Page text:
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Eslick v. United States

United States District Court, M.D. Tennessee, Nashville Division

September 27, 2019

JASON DANIEL ESLICK, Petitioner,
v.
UNITED STATES OF AMERICA, Respondent.

          ORDER DENYING MOTION TO VACATE SENTENCE

          DAVID M. LAWSON United States District Judge.

         On June 21, 2016, the petitioner filed a motion asking the Court to vacate his sentence under 28 U.S.C. § 2255 and order that he be resentenced. The Court has reviewed the record of the proceedings and the submissions of the parties and now finds that the petitioner has not established that he is in custody under a constitutionally defective judgment of sentence. The motion therefore will be denied.

         Following a guilty plea, petitioner Jason Daniel Eslick was convicted in 2011 of being a felon in possession of a firearm, in violation of 18 U.S.C. §§ 922(g)(1) and 924(e). Pursuant to his Federal Rule of Civil Procedure 11(c)(1)(C) plea agreement, the parties stipulated that Eslick was subject to an enhanced sentence under the Armed Career Criminal Act (“ACCA”) as the result of numerous prior felony convictions, which included, in pertinent part, four convictions for aggravated burglary in Tennessee. The parties agreed that the petitioner should be sentenced to a term of imprisonment of 180 months. The Court thereafter accepted the plea agreement, and, on April 27, 2011, sentenced the petitioner to 180 months in prison. He did not appeal.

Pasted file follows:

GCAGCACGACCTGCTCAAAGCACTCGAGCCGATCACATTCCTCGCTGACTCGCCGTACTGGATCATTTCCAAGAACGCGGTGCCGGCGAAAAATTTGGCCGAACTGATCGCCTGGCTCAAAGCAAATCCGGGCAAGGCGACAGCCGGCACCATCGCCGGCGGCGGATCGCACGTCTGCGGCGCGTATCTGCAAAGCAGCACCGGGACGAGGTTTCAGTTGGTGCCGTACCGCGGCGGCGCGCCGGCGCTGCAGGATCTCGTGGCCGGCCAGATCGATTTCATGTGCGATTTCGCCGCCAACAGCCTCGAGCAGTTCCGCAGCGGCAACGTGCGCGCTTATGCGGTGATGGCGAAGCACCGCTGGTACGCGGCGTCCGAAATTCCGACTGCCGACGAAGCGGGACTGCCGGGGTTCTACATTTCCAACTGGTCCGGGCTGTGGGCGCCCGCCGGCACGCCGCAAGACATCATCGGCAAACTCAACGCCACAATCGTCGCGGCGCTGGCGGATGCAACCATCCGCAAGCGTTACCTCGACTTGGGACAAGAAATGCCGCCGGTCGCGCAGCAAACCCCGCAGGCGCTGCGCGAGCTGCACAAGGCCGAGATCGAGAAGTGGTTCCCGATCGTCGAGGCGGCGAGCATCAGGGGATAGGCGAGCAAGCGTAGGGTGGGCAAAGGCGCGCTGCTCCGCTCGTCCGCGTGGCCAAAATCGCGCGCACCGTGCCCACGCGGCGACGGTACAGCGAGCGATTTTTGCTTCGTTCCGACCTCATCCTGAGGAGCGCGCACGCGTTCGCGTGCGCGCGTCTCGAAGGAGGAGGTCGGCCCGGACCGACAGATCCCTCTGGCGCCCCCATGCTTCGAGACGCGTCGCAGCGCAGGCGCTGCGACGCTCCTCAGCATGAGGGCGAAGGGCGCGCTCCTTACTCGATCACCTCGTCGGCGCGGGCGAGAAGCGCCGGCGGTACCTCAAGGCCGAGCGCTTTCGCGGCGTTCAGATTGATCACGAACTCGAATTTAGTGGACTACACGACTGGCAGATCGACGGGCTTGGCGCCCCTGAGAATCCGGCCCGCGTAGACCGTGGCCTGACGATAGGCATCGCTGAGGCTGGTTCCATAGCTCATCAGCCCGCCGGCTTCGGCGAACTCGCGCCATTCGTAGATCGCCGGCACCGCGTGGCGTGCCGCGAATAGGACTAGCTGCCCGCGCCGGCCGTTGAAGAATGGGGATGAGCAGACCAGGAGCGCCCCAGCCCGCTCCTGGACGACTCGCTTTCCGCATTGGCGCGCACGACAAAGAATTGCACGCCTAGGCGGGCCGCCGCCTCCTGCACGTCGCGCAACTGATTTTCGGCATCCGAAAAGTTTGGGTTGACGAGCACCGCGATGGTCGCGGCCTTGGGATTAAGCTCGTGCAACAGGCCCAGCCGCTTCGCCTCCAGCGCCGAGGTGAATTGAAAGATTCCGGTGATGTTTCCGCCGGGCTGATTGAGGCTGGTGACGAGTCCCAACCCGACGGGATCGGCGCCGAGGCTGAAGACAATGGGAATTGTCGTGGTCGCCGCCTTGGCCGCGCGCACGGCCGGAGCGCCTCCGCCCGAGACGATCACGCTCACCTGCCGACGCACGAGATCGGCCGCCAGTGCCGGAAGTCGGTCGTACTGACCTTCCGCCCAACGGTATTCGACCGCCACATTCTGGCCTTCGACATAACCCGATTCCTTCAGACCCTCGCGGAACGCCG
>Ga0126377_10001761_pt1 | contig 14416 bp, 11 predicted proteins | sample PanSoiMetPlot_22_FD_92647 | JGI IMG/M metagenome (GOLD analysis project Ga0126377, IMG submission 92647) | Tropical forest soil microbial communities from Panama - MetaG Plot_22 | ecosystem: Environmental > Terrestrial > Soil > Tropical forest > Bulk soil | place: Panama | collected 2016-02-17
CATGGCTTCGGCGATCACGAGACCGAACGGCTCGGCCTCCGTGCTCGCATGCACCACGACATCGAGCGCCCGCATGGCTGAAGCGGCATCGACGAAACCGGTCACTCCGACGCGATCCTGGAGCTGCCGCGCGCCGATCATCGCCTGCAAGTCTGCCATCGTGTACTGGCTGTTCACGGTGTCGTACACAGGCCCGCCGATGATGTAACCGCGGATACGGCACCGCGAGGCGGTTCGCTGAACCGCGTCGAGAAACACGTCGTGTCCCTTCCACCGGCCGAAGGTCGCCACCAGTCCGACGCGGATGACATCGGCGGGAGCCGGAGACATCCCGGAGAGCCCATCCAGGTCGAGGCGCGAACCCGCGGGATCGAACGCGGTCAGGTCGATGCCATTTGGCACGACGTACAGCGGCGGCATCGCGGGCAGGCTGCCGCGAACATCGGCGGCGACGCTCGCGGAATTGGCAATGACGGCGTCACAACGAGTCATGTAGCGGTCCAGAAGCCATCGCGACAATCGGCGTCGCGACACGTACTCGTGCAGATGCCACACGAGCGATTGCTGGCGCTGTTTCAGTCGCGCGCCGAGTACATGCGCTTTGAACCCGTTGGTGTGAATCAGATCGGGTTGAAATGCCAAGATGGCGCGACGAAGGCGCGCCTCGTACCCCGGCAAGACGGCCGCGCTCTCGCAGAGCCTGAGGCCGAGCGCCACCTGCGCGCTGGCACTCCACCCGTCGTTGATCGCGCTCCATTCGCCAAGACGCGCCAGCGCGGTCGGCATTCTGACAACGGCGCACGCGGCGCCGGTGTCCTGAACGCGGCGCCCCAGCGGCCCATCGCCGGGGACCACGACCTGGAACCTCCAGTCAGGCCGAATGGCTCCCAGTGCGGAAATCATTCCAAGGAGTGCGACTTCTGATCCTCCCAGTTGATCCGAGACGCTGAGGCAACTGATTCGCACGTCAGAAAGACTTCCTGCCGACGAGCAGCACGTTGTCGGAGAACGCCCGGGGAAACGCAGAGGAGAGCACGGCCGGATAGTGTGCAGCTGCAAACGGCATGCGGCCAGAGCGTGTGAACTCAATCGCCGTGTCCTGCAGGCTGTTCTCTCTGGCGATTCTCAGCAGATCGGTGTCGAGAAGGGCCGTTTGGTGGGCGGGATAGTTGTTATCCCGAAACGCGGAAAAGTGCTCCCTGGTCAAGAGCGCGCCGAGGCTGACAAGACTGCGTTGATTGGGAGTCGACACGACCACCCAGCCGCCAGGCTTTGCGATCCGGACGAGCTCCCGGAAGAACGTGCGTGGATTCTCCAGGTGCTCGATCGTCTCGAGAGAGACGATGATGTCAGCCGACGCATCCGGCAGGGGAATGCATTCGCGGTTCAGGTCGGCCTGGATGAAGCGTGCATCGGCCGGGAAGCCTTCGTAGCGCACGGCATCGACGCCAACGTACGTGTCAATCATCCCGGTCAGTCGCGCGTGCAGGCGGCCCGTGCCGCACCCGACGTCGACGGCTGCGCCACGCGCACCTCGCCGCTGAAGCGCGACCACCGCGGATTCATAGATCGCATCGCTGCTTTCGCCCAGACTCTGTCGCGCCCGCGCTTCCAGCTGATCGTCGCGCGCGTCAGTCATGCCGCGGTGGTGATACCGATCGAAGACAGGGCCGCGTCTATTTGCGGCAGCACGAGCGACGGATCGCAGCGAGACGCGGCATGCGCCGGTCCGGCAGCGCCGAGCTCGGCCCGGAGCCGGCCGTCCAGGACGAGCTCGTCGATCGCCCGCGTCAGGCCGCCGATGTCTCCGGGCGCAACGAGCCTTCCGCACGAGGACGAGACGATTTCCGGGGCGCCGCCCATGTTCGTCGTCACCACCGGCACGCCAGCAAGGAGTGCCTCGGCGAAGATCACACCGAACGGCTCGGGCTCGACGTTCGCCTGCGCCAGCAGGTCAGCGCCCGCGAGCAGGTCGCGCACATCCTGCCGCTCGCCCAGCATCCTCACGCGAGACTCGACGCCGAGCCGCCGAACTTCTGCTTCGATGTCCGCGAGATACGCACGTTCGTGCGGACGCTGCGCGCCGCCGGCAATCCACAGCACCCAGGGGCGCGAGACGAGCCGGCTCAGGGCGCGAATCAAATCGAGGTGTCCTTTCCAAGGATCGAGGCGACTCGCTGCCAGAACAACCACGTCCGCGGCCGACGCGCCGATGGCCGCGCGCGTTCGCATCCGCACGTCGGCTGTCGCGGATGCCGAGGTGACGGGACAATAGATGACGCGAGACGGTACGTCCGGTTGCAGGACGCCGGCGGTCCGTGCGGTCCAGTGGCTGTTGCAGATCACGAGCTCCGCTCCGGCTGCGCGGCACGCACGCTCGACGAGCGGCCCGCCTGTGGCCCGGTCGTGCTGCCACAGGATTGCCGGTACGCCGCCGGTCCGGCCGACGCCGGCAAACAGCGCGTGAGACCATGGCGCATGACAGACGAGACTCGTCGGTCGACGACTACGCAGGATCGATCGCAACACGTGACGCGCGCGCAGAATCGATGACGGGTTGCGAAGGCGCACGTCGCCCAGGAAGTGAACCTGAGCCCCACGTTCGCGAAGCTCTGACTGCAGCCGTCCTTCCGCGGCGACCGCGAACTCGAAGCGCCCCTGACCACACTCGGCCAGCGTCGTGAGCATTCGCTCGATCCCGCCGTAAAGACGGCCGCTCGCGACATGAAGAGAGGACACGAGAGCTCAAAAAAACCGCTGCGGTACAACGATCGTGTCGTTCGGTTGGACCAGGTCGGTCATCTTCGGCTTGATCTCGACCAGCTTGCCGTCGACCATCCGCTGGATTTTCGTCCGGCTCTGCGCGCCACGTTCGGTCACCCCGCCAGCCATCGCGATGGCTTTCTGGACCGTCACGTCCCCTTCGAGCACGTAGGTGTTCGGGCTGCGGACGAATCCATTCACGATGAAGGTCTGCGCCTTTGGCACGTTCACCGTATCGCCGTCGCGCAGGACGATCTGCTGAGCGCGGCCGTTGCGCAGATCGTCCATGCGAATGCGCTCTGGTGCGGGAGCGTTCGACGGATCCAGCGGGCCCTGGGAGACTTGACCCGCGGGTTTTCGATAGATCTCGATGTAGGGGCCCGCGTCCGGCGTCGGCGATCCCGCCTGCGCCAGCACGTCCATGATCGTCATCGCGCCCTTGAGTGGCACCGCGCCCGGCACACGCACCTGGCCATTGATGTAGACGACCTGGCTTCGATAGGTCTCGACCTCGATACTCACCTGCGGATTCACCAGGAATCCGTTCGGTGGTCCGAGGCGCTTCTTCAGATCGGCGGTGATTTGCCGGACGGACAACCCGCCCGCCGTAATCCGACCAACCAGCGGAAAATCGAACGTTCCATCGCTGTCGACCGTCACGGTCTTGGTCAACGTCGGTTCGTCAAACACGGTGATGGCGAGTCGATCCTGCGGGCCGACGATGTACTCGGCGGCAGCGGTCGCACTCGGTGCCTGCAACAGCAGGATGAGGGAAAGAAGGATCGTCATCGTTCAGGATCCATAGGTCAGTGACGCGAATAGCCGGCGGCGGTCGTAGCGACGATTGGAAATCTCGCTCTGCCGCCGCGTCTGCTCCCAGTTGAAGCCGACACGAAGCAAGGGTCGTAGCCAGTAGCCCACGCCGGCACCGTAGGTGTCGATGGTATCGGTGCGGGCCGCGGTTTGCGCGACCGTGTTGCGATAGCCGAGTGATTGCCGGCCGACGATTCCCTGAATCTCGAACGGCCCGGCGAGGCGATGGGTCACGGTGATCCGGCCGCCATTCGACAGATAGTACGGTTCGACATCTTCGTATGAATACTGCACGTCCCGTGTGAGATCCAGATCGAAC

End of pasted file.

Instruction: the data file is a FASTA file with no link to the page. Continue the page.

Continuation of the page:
A federal prisoner challenging his sentence under section 2255 must show that the sentence “was imposed in violation of the Constitution or laws of the United States, ” the sentencing court lacked jurisdiction, the sentence exceeds the maximum penalty allowed by law, or the conviction “is otherwise subject to collateral attack.” 28 U.S.C. § 2255(a). “A prisoner seeking relief under 28 U.S.C. § 2255 must allege either: ‘(1) an error of constitutional magnitude; (2) a sentence imposed outside the statutory limits; or (3) an error of fact or law that was so fundamental as to render the entire proceeding invalid.'” Short v. United States, 471 F.3d 686, 691 (6th Cir. 2006) (quoting Mallett v. United States, 334 F.3d 491, 496-97 (6th Cir. 2003)).